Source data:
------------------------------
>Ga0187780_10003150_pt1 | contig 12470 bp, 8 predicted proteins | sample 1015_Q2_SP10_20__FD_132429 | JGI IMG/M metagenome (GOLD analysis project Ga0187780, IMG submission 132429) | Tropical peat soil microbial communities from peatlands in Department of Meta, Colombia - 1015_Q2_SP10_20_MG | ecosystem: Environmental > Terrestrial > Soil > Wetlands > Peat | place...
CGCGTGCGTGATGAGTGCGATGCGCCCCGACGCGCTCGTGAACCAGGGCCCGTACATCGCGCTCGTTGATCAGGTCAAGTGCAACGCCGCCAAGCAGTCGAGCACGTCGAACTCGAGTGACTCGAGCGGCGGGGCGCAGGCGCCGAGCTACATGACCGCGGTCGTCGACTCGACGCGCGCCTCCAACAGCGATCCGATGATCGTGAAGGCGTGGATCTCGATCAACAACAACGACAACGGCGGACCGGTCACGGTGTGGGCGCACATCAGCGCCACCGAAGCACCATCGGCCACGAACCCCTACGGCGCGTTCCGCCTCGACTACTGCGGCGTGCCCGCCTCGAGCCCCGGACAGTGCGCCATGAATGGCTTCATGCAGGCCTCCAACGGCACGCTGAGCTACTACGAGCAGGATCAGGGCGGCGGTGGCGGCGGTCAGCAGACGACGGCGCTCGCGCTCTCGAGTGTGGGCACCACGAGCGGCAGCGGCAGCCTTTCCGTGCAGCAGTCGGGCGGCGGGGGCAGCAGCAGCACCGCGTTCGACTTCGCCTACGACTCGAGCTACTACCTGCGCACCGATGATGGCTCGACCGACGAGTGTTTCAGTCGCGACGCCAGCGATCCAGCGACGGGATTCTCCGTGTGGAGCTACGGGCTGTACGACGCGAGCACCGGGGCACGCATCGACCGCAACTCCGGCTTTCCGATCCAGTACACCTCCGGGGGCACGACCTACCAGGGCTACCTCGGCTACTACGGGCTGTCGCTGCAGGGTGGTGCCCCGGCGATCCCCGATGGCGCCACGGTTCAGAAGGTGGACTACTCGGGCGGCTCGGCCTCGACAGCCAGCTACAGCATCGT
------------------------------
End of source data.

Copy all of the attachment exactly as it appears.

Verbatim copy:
>Ga0187780_10003150_pt1 | contig 12470 bp, 8 predicted proteins | sample 1015_Q2_SP10_20__FD_132429 | JGI IMG/M metagenome (GOLD analysis project Ga0187780, IMG submission 132429) | Tropical peat soil microbial communities from peatlands in Department of Meta, Colombia - 1015_Q2_SP10_20_MG | ecosystem: Environmental > Terrestrial > Soil > Wetlands > Peat | place...
CGCGTGCGTGATGAGTGCGATGCGCCCCGACGCGCTCGTGAACCAGGGCCCGTACATCGCGCTCGTTGATCAGGTCAAGTGCAACGCCGCCAAGCAGTCGAGCACGTCGAACTCGAGTGACTCGAGCGGCGGGGCGCAGGCGCCGAGCTACATGACCGCGGTCGTCGACTCGACGCGCGCCTCCAACAGCGATCCGATGATCGTGAAGGCGTGGATCTCGATCAACAACAACGACAACGGCGGACCGGTCACGGTGTGGGCGCACATCAGCGCCACCGAAGCACCATCGGCCACGAACCCCTACGGCGCGTTCCGCCTCGACTACTGCGGCGTGCCCGCCTCGAGCCCCGGACAGTGCGCCATGAATGGCTTCATGCAGGCCTCCAACGGCACGCTGAGCTACTACGAGCAGGATCAGGGCGGCGGTGGCGGCGGTCAGCAGACGACGGCGCTCGCGCTCTCGAGTGTGGGCACCACGAGCGGCAGCGGCAGCCTTTCCGTGCAGCAGTCGGGCGGCGGGGGCAGCAGCAGCACCGCGTTCGACTTCGCCTACGACTCGAGCTACTACCTGCGCACCGATGATGGCTCGACCGACGAGTGTTTCAGTCGCGACGCCAGCGATCCAGCGACGGGATTCTCCGTGTGGAGCTACGGGCTGTACGACGCGAGCACCGGGGCACGCATCGACCGCAACTCCGGCTTTCCGATCCAGTACACCTCCGGGGGCACGACCTACCAGGGCTACCTCGGCTACTACGGGCTGTCGCTGCAGGGTGGTGCCCCGGCGATCCCCGATGGCGCCACGGTTCAGAAGGTGGACTACTCGGGCGGCTCGGCCTCGACAGCCAGCTACAGCATCGT